An international team of researchers using radar data from NASA’s Operation IceBridge has discovered a previously unmapped canyon hidden for all of human history beneath 1.2 miles (2 km) of ice covering Greenland.
According to a paper published in the journal Science, the canyon runs from near the center of the island northward to the fjord of the Petermann Glacier.
It is at least 460 miles (750 km) long and in places as much as 800m deep and is on the same scale as parts of the Grand Canyon in Arizona, USA.
This remarkable feature is thought to predate the ice sheet that has covered Greenland for the last few million years and has the characteristics of a meandering river channel.
The scientists used thousands of miles of airborne radar data, collected mainly by NASA and researchers from the UK and Germany over several decades, to piece together the landscape lying beneath the ice sheet that covers most of Greenland and obscures it from view.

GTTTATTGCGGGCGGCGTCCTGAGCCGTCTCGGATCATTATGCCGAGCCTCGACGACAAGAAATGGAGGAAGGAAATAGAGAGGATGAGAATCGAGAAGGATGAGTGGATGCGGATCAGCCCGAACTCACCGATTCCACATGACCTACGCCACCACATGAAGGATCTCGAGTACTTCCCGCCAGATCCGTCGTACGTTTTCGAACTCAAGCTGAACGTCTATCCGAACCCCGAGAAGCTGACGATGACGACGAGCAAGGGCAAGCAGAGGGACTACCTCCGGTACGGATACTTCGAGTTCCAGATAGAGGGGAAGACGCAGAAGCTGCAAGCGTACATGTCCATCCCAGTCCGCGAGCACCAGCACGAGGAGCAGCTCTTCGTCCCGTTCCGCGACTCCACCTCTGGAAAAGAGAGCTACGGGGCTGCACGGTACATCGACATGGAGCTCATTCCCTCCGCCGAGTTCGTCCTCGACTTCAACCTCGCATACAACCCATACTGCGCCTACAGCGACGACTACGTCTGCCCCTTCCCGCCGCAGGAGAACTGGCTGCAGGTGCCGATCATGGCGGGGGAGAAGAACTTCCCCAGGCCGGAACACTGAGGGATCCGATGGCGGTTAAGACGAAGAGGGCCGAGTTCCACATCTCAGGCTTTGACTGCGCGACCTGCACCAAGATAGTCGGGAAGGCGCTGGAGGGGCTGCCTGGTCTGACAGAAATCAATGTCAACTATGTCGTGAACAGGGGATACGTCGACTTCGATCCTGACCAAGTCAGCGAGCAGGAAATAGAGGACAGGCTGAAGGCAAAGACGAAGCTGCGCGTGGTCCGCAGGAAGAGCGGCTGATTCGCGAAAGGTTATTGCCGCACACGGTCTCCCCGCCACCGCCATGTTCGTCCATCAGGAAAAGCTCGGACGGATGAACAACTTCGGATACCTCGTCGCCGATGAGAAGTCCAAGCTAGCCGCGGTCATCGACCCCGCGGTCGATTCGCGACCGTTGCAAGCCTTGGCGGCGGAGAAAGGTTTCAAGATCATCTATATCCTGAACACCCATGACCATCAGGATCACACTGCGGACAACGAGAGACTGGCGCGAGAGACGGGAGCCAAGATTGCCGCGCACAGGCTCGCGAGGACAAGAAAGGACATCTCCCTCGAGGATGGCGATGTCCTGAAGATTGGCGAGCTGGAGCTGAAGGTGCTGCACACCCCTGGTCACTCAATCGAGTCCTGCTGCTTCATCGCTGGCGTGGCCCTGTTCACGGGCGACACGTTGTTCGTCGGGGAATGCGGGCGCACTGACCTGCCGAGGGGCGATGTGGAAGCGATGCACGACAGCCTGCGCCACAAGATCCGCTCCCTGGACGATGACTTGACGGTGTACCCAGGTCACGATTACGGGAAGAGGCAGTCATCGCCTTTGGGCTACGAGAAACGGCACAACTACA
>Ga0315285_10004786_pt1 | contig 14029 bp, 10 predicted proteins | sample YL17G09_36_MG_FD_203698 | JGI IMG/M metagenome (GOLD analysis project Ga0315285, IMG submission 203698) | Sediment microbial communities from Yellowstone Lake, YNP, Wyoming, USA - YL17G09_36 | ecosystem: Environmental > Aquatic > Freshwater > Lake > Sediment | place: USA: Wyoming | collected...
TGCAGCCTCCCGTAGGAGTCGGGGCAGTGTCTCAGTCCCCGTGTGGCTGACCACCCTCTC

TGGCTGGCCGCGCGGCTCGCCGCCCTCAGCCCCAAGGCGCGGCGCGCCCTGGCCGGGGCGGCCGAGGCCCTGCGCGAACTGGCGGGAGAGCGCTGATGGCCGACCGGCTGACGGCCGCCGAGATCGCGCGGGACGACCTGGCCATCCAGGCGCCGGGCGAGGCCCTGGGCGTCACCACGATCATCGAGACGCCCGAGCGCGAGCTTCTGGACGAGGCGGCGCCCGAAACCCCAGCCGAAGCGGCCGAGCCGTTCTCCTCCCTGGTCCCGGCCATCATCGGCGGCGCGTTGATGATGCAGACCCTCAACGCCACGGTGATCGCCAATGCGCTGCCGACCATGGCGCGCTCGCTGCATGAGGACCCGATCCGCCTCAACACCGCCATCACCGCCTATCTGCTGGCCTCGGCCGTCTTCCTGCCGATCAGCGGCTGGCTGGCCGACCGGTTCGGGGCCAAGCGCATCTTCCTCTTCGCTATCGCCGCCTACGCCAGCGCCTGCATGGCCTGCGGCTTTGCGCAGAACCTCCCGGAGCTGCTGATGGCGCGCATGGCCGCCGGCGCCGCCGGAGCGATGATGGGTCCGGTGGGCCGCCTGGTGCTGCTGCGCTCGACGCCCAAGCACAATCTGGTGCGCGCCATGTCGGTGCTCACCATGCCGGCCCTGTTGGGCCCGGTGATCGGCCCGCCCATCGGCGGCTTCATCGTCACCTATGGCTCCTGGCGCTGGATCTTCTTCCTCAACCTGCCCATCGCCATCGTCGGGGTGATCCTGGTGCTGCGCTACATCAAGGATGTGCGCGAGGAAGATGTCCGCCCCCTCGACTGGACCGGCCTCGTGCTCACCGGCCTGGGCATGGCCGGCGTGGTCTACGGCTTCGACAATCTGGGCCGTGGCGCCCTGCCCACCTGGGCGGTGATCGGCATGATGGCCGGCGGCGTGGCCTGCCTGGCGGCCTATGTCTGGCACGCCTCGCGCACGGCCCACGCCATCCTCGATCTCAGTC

They believe the canyon plays an important role in transporting sub-glacial meltwater produced at the bed from the interior to the edge of the ice sheet and ultimately into the ocean.
Even before the presence of the ice sheet, going back at least four million years, the evidence suggests the canyon provided a pathway for water from the interior to the coast and was a major fluvial system.
“With Google Streetview available for many cities around the world and digital maps for everything from population density to happiness one might assume that the landscape of the Earth has been fully explored and mapped. Our research shows there’s still a lot left to discover,” said lead author Prof Jonathan Bamber from Bristol University, UK.
Bibliographic information: Jonathan L. Bamber et al. 2013. Paleofluvial Mega-Canyon Beneath the Central Greenland Ice Sheet. Science, vol. 341, no. 6149, pp. 997-999; doi: 10.1126/science.1239794